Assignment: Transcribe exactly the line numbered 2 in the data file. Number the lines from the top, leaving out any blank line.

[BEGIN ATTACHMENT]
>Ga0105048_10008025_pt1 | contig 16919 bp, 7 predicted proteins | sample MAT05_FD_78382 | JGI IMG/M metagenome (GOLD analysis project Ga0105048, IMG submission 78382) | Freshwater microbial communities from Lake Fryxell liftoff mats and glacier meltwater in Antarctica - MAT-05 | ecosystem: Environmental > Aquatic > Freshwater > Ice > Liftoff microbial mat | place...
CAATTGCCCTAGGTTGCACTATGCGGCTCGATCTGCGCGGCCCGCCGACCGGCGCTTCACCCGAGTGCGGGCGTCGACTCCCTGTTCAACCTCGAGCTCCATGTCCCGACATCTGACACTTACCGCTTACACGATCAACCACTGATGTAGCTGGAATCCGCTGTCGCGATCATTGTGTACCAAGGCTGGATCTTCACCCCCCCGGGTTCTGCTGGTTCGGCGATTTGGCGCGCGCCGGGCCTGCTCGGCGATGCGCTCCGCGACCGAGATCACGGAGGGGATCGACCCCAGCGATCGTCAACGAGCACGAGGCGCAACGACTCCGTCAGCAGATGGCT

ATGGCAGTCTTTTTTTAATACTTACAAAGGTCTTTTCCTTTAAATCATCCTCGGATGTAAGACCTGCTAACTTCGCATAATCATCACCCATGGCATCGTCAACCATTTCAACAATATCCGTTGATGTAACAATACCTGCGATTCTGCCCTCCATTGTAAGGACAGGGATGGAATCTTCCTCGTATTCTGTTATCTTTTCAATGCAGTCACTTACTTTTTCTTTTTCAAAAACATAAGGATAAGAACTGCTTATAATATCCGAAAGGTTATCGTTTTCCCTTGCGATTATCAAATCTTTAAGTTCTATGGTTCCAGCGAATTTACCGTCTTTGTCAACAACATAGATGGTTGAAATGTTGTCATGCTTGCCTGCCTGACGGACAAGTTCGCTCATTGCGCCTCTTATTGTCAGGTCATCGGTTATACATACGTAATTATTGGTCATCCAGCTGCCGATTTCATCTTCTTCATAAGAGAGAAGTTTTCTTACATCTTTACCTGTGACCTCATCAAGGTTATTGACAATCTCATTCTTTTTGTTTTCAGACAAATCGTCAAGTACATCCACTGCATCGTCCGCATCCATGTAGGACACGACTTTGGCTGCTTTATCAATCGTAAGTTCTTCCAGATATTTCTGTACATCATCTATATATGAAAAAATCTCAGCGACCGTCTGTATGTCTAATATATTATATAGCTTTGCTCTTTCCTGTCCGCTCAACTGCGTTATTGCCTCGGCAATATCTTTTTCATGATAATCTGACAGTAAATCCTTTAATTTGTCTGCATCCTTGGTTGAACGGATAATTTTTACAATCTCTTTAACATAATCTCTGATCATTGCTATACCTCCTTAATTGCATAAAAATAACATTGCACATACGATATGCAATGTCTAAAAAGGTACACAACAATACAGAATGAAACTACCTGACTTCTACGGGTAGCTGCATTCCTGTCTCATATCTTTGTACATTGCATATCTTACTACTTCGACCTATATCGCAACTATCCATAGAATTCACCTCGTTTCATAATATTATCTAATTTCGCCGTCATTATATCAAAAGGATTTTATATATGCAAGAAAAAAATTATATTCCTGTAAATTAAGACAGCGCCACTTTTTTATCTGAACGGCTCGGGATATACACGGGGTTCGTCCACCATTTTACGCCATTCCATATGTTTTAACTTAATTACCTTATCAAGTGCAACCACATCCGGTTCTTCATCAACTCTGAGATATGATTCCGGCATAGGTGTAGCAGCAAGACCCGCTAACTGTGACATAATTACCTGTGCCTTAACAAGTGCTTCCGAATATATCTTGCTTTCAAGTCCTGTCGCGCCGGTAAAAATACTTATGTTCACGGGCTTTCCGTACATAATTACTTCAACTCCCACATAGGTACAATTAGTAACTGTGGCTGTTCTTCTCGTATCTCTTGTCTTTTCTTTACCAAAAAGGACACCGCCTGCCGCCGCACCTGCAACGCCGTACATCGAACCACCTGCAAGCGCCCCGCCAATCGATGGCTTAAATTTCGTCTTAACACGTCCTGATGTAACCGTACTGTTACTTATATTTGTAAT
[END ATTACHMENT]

CAATTGCCCTAGGTTGCACTATGCGGCTCGATCTGCGCGGCCCGCCGACCGGCGCTTCACCCGAGTGCGGGCGTCGACTCCCTGTTCAACCTCGAGCTCCATGTCCCGACATCTGACACTTACCGCTTACACGATCAACCACTGATGTAGCTGGAATCCGCTGTCGCGATCATTGTGTACCAAGGCTGGATCTTCACCCCCCCGGGTTCTGCTGGTTCGGCGATTTGGCGCGCGCCGGGCCTGCTCGGCGATGCGCTCCGCGACCGAGATCACGGAGGGGATCGACCCCAGCGATCGTCAACGAGCACGAGGCGCAACGACTCCGTCAGCAGATGGCT